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Factors Associated with Age of Diagnosis in Four Neurogenetic Syndromes

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Journal of Policy and Practice in Intellectual Disabilities

Published online on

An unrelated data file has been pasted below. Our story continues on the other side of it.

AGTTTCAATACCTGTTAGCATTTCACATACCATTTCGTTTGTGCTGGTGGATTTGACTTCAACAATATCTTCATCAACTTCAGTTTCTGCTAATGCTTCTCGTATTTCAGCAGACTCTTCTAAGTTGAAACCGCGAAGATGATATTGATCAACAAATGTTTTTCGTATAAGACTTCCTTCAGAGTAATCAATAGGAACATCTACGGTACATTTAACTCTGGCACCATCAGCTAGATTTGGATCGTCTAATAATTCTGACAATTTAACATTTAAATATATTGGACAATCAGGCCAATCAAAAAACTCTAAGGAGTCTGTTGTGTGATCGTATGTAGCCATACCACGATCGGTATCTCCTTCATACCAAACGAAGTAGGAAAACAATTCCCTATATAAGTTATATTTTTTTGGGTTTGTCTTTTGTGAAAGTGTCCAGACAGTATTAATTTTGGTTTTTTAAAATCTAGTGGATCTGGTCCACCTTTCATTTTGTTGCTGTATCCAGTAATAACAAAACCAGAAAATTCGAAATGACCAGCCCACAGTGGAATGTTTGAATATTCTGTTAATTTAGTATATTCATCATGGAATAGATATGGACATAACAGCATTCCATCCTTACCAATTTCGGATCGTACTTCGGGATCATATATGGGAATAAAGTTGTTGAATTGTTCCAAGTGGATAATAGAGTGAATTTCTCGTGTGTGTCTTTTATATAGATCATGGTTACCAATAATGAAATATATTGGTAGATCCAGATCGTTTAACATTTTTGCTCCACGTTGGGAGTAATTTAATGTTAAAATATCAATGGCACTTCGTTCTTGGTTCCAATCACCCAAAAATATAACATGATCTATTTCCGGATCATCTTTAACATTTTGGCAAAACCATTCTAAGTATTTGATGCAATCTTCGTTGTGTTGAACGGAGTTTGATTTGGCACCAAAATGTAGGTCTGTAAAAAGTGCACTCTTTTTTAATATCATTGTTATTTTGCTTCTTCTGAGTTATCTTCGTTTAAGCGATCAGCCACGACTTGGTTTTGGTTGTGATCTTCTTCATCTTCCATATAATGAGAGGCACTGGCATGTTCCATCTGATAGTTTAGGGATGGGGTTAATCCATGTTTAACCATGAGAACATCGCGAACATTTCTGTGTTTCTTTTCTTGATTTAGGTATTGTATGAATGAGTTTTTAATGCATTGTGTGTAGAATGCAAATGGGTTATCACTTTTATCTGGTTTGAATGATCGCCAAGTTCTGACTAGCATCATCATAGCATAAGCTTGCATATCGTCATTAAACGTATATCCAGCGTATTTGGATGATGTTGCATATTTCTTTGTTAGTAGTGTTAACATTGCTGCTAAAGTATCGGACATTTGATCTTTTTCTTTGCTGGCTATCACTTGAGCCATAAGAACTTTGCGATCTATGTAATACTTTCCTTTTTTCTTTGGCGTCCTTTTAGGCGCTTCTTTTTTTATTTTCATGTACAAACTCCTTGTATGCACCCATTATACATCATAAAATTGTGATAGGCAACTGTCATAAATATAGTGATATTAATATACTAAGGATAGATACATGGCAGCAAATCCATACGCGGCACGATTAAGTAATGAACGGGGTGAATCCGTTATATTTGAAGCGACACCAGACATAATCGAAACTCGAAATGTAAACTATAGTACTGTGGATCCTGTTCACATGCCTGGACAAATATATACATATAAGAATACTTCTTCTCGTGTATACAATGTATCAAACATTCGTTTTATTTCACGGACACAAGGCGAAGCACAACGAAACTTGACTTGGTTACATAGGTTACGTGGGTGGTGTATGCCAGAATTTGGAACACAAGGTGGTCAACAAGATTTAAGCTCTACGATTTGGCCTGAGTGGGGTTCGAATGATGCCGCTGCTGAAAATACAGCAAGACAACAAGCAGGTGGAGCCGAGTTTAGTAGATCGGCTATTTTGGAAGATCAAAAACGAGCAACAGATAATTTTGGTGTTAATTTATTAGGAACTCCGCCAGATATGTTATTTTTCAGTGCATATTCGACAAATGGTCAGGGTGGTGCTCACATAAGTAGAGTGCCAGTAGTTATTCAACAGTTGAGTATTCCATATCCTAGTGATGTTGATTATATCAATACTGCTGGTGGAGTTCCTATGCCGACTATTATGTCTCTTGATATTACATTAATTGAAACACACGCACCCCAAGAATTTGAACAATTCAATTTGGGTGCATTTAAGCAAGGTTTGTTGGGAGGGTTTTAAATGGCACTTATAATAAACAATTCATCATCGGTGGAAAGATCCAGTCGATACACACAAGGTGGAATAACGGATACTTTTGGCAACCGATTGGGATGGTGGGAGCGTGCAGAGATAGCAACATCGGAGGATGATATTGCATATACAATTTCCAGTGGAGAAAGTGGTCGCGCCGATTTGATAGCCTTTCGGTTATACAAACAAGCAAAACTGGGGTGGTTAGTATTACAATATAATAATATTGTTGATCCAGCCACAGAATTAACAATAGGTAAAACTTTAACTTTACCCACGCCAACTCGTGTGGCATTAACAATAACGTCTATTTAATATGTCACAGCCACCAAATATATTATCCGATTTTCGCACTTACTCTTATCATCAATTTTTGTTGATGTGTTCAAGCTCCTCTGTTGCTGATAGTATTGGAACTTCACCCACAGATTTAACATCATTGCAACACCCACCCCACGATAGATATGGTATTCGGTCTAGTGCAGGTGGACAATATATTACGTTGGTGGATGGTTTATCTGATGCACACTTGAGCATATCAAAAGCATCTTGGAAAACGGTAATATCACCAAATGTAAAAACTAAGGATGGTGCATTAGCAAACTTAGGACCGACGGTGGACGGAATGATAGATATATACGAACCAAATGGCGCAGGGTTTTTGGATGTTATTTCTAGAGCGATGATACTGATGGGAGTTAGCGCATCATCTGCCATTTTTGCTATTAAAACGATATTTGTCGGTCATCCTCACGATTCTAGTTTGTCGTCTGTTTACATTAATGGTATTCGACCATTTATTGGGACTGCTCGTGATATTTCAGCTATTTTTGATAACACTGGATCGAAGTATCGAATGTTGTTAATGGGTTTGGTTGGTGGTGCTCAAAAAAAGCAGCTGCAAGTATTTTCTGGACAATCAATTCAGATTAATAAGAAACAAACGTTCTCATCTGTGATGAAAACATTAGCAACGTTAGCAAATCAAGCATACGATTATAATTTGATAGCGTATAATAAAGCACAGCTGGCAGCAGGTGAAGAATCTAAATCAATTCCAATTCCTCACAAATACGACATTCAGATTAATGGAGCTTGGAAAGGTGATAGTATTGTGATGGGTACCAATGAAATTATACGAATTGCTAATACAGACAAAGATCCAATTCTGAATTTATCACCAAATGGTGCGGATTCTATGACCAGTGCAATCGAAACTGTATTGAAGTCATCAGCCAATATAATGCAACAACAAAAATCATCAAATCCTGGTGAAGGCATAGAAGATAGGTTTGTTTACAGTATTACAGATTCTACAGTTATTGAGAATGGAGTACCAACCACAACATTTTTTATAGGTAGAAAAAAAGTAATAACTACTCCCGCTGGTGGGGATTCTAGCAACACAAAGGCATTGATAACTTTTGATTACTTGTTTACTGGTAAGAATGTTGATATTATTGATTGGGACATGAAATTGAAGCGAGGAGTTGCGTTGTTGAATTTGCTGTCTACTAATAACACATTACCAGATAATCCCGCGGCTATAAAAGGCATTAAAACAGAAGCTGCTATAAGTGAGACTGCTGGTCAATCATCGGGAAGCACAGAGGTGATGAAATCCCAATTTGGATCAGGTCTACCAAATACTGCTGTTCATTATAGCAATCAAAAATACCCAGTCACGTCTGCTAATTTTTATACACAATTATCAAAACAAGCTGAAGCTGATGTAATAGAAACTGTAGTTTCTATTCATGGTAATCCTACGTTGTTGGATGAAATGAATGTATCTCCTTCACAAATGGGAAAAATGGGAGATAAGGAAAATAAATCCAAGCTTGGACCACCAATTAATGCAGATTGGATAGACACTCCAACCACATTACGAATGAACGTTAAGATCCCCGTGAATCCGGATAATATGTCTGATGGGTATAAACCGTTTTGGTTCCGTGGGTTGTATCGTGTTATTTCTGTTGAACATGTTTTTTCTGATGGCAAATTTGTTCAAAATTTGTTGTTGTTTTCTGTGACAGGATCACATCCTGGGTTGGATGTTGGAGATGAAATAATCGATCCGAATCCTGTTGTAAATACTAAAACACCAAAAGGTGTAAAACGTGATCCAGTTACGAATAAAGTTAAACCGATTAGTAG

Background: Early identification of developmental disabilities is advocated, so that affected children and families can be adequately supported. There is a lack of data on factors associated with earlier diagnosis in four of the most common neurogenetic syndromes. Aims: The aim was to identify the mean ages of diagnosis in four of the most common neurogenetic syndromes and identify factors associated with early diagnosis. Method: The parents of school‐aged children (4–19 years) with one of the four genetic syndromes (Fragile X syndrome, Prader–Willi syndrome, Williams syndrome, 22q11.2 deletion syndrome (22qdel)) in the UK and Ireland were surveyed and asked about age of diagnosis and the presence of a range of medical conditions. Findings: Mean age of diagnosis was lowest in Prader–Willi syndrome (0.47 years), and this was significantly lower than Fragile X syndrome (3.52 years), Williams syndrome (1.76 years), and 22qdel (3.21years) (all p < 0.001). Factors associated with diagnosis before 3 years in 22qdel included (1) the presence of a cardiac difficulty (OR 4.9 (95% CI 1.1–21.0)) (2) hearing difficulty (OR 2.5 (95% CI 2.01–70.8)), and (3) chronological age <12 years (OR 9.1 (95% CI 1.8–46.0)). The only factor significantly associated with diagnosis before 18 months in Williams syndrome was the presence of a cardiac difficulty (OR 2.9 (95% CI 1.1–8.3)). None of the assessed predictors was associated with a diagnosis of Fragile X syndrome before 3 years of age. Discussion: Mean age of diagnosis differed significantly in the four neurogenetic syndromes. While the presence of medical factors is likely to lead to earlier diagnosis in 22qdel and Williams syndrome, factors associated with earlier diagnosis in Fragile X syndrome were not identified. Delays in diagnosis could have significant implications with respect to understanding of children's needs and nature and level of support accessed by affected children and their families.